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The indie game scene in India and the rise of Asura

"The outsourcing industry is thriving, but there's a huge gap in the indie community, making it extremely difficult to help each other and grow," says Zainuddin Fahad of Ogre Head Studio in Hyderabad.

Lena LeRay, Blogger

September 29, 2016

3 Min Read

Zainuddin Fahad of Ogre Head Studio first started working in the games industry in India several years ago, at the age of 19. He started as an artist making games in GameMaker in his spare time. He enjoyed the work and the things he was learning, but eventually found it all growing stale.

"The outsourcing industry for games is thriving and booming in India but I had realized that we don't have an identity," Fahad says. "We are slogging here working as hard as anybody in the games industry, contributing to AAA games. but nobody knows or even cares about us."

"It's not that we don't have talent over here," he says. "The problem, I believe, is with the vision and leadership, which is not led by aesthetics and designs but rather other things which do not even matter."

According to Fahad, India's indie game development scene is still new, compared to those of North America and Europe. "We are still new to game development and design, and things like meet-ups, game events, even conferences are extremely rare," he says, "which adds to the problem of awareness. There is huge gap in the indie game community here, making it extremely difficult to help each other out and grow as a whole."


The difficulty of traveling to big trade shows like GDC and PAX is another roadblock the Indian indie game community faces. "The Indie scene over here is growing very slowly due to lack of exposure," Fahad laments. "If you check out most of the game dev community on social media [such as Facebook], you will see discussions either promoting their releases, raising funds, or some business spam. There are hardly any enthusiastic talks or debates about game design and mechanics which reflects how our Indie game dev scene is."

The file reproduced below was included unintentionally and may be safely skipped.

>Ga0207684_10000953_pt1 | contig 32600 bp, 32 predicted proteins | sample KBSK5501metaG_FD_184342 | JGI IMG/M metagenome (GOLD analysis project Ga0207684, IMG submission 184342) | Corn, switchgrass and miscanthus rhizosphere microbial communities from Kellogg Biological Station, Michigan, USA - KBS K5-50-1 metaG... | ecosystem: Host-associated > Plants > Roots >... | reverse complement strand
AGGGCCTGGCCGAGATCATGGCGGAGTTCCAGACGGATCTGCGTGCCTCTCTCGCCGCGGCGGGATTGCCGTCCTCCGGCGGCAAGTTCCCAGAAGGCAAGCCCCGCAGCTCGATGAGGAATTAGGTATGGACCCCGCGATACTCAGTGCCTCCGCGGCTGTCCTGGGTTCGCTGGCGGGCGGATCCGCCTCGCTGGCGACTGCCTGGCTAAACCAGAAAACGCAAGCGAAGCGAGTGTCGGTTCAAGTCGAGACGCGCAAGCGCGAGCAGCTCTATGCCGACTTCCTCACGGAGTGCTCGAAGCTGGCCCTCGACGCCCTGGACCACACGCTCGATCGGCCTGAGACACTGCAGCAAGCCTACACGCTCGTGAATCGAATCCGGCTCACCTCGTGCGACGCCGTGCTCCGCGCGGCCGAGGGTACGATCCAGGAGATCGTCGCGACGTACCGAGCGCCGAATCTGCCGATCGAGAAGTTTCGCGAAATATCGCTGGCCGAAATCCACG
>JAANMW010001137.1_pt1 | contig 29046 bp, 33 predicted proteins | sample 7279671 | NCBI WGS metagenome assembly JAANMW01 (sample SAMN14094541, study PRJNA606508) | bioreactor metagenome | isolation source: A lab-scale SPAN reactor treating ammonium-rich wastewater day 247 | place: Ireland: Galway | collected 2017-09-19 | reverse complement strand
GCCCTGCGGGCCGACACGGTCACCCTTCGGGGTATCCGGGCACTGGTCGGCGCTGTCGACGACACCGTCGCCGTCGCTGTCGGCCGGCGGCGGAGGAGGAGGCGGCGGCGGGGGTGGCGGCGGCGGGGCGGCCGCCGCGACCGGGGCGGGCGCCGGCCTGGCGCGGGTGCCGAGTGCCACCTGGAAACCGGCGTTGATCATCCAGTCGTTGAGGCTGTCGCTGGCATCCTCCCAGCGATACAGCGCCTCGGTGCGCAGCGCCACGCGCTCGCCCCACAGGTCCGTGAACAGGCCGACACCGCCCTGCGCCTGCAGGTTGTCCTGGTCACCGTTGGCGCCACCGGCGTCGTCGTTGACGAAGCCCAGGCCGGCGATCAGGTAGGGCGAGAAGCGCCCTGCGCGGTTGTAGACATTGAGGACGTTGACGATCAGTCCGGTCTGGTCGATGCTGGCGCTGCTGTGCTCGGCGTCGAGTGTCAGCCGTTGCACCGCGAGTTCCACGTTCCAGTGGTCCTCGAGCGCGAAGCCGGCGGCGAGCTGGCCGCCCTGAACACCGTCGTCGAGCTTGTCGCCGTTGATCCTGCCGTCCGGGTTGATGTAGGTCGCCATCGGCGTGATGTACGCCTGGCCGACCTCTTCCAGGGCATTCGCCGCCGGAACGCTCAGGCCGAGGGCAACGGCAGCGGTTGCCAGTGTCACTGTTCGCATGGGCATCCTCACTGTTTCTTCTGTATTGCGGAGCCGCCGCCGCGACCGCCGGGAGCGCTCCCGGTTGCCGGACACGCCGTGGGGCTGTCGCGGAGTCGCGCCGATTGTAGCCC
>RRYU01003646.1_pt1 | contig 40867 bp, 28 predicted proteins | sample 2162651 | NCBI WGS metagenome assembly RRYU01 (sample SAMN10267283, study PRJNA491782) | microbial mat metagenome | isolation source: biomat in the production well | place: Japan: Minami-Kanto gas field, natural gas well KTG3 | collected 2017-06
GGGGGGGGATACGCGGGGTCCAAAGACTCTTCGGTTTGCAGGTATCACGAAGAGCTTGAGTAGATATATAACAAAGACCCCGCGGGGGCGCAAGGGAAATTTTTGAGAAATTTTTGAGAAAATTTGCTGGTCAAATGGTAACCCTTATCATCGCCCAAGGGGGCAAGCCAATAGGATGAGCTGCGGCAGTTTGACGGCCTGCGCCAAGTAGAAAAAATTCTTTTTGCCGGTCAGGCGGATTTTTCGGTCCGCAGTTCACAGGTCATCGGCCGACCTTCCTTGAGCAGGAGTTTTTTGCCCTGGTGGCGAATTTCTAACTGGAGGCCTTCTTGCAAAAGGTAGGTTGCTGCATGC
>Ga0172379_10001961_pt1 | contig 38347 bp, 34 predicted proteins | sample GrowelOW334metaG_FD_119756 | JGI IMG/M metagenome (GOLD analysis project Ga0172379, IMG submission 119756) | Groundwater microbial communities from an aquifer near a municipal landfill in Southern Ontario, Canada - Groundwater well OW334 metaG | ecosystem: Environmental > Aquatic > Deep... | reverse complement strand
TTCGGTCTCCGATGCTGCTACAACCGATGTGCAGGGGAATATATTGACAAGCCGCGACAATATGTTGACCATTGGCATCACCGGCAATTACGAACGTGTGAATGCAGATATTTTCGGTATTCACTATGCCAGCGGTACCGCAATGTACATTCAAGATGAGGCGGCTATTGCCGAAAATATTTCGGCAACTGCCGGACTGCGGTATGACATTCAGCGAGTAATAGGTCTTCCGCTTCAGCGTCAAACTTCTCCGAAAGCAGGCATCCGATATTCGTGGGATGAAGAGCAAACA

Fahad feels that many of the indie studios that arise in India aren't really interested in developing strong IPs, instead taking advantage of the accessibility of engines like Unity and Unreal and the trendiness of the term "indie" to make a quick buck on clones. "PC developers are almost negligible in India. The only games I can recollect is Unrest by Pyrodactyl and Lovely planet by Quick Tequilla," he says. "There are some really good mobile developers like Drop-out Games, Pixel Ape Studios, Yellow Monkey Studios etc who have been doing good games for mobile platforms.


"Slowly but steadily, it is improving and you can see that the quality of games releasing is also going up," Fahad continues. "There are also a couple of gaming events being hosted [in India], like Nasscom Game Developer Conference (NGDC), Indian Game Expo (IGX), and Pocket Gamer, which are contributing to the [overall] development of our scene here."

It was the state of the Indian indie game development scene and a desire to change things which prompted Fahad to propose starting Ogre Head Studio to two of his friends, Neeraj Kumar and Aubhik Nath, in 2014. Nath ended up having to leave the studio, but not before they got started on Asura, a hack 'n' slash roguelite with a procedurally generated skill tree and inspirations taken from Indian mythos.

"It was going to be a hack 'n' slash game, which meant anger, hate, wrath, etc., so I pitched in the idea of making the protagonist a demon instead of a typical hero," Fahad says. "Always super into Indian mythos as well as fantasy stuff, I grew up with games like WarcraftTotal WarKohan, theWarhammer franchise, Tolkien's world, etcetera. I love vast worlds and intense lore.


"The game design for Asura had enough room that I could imbue it with the influence of Indian mythos with a twist," Fahad says. "We also have always been very keen to show the world a different flavor with regards to fantasy, which doubled our reason to base it on Indian mythos."

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